Jack Hyyppa, who helped create MontanaPBS in more than three decades at Montana State University, was inducted into the Silver Circle recently by the board of governors of the Northwest Chapter of the National Academy of Television Arts and Sciences.
Hyyppa was among eight veteran media professionals from throughout the Pacific Northwest to be inducted at the regional Emmy ceremony held in Seattle on June 3. The Silver Circle honors media professionals who’ve served the industry for at least 25 years, either in a performing, creative, technical or administrative roles, or in an area related to television such as TV journalism education, advertising, promotion and public relations. They must also have made a significant contribution to the Northwest Chapter for at least part of their 25-year career. The Northwest Chapter of NATAS has honored and celebrated Silver Circle members since 1991.
A native of Whitehall, Hyyppa is an MSU graduate who worked for a short time at Northern Illinois University before returning to his alma mater in 1973 to join the faculty of what was then the MSU Film and Television Department.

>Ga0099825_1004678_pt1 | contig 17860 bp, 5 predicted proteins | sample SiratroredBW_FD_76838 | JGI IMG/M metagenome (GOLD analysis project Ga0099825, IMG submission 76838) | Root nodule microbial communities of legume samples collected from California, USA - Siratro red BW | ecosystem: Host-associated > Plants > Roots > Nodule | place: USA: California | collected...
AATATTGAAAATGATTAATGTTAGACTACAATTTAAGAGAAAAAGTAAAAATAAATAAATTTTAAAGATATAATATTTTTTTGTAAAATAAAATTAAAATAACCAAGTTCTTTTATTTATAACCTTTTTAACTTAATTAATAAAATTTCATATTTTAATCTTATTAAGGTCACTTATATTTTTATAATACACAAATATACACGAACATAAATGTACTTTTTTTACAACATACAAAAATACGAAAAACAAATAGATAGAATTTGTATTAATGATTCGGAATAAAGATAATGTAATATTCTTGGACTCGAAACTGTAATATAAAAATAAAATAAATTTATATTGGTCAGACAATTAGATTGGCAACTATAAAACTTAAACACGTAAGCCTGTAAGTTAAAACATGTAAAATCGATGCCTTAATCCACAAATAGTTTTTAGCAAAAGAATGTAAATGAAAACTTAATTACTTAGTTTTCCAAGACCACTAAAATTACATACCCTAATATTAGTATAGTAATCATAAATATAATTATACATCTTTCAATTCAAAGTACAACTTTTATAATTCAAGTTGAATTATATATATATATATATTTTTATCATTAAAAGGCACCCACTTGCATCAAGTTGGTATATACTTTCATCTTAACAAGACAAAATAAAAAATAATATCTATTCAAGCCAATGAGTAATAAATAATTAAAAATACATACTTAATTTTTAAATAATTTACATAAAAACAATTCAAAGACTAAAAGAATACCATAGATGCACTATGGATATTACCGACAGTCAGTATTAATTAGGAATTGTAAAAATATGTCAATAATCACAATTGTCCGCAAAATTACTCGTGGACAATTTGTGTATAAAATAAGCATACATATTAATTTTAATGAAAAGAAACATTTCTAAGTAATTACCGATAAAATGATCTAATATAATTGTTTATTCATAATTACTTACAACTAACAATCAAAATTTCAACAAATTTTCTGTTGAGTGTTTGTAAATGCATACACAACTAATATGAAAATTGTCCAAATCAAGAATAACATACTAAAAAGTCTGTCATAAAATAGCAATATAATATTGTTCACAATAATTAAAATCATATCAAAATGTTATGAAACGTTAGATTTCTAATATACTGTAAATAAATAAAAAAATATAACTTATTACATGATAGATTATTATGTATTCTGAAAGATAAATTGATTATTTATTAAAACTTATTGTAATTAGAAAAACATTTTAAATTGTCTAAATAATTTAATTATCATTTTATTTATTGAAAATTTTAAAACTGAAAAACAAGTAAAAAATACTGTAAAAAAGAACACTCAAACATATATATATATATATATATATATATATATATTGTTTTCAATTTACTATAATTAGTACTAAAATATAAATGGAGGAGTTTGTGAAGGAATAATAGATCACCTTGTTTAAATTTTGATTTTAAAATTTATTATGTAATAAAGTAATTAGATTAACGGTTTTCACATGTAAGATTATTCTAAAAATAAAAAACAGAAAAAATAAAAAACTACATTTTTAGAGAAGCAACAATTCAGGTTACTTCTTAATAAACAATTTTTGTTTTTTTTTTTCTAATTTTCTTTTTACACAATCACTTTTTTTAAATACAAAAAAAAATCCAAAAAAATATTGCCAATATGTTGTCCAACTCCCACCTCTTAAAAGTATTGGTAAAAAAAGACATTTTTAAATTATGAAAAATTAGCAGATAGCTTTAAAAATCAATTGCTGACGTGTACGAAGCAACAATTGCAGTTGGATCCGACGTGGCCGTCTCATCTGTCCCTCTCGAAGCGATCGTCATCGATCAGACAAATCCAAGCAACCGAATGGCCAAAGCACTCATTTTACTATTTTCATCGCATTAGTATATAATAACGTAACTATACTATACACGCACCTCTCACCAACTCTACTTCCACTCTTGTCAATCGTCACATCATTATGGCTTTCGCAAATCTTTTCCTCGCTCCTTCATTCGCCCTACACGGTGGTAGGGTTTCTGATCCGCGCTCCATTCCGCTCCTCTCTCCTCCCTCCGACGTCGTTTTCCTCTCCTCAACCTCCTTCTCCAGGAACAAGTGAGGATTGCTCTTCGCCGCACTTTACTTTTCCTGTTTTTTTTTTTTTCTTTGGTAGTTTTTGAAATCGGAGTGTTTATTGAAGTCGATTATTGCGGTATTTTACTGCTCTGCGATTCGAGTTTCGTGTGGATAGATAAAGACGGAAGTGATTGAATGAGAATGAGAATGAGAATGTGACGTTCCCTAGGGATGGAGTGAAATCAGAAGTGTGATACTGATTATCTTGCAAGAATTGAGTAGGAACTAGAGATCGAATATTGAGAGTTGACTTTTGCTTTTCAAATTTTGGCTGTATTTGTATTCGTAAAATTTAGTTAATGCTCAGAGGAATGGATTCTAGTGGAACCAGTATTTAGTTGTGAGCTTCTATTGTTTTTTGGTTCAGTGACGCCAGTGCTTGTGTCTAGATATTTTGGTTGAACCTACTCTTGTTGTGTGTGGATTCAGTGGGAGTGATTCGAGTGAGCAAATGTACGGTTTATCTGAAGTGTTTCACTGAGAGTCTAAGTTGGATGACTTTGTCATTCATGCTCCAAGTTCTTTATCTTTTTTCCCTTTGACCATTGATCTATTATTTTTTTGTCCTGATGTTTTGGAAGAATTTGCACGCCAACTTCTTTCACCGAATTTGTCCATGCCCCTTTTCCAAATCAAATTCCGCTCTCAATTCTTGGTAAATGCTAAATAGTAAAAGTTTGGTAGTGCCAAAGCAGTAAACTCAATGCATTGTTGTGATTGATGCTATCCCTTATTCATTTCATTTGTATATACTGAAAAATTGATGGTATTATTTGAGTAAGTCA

He brought Montana’s first public broadcasting station on the air in 1984, motivated by a group of local mothers who lobbied to have the national educational children’s show, “Sesame Street,” available for their children. At the time, Montana was one of just a few states that did not have a local public broadcasting service. Montana’s station launched with assistance from KUED in Salt Lake City and a low-power transmitter donated to the young station by Joe Sample, the renowned pioneering Billings broadcaster. Hyyppa slowly grew the station, raising support from the community, the university, and the Montana Legislature. Eventually, its reach was extended beyond Gallatin Valley with support from cable systems across the state and a number of translators.
In 1997, Hyyppa helped forge KUFM-TV, a partnership between MSU and the University of Montana, expanding over-the-air public television into western Montana. In subsequent years, that partnership grew to include stations in Billings, Great Falls and Kalispell. Today, MontanaPBS serves more than 400 Montana communities and nearly every Montana home.
A longtime member of the MBA board of directors, Hyyppa retired in 2006 from more than three decades of teaching and 22 years of managing MontanaPBS. This is the second major award for Hyyppa in as many years. Last year he was inducted into the Montana Broadcasters Association Hall of Fame.
Eric Hyyppa (406) 994-6252, firstname.lastname@example.org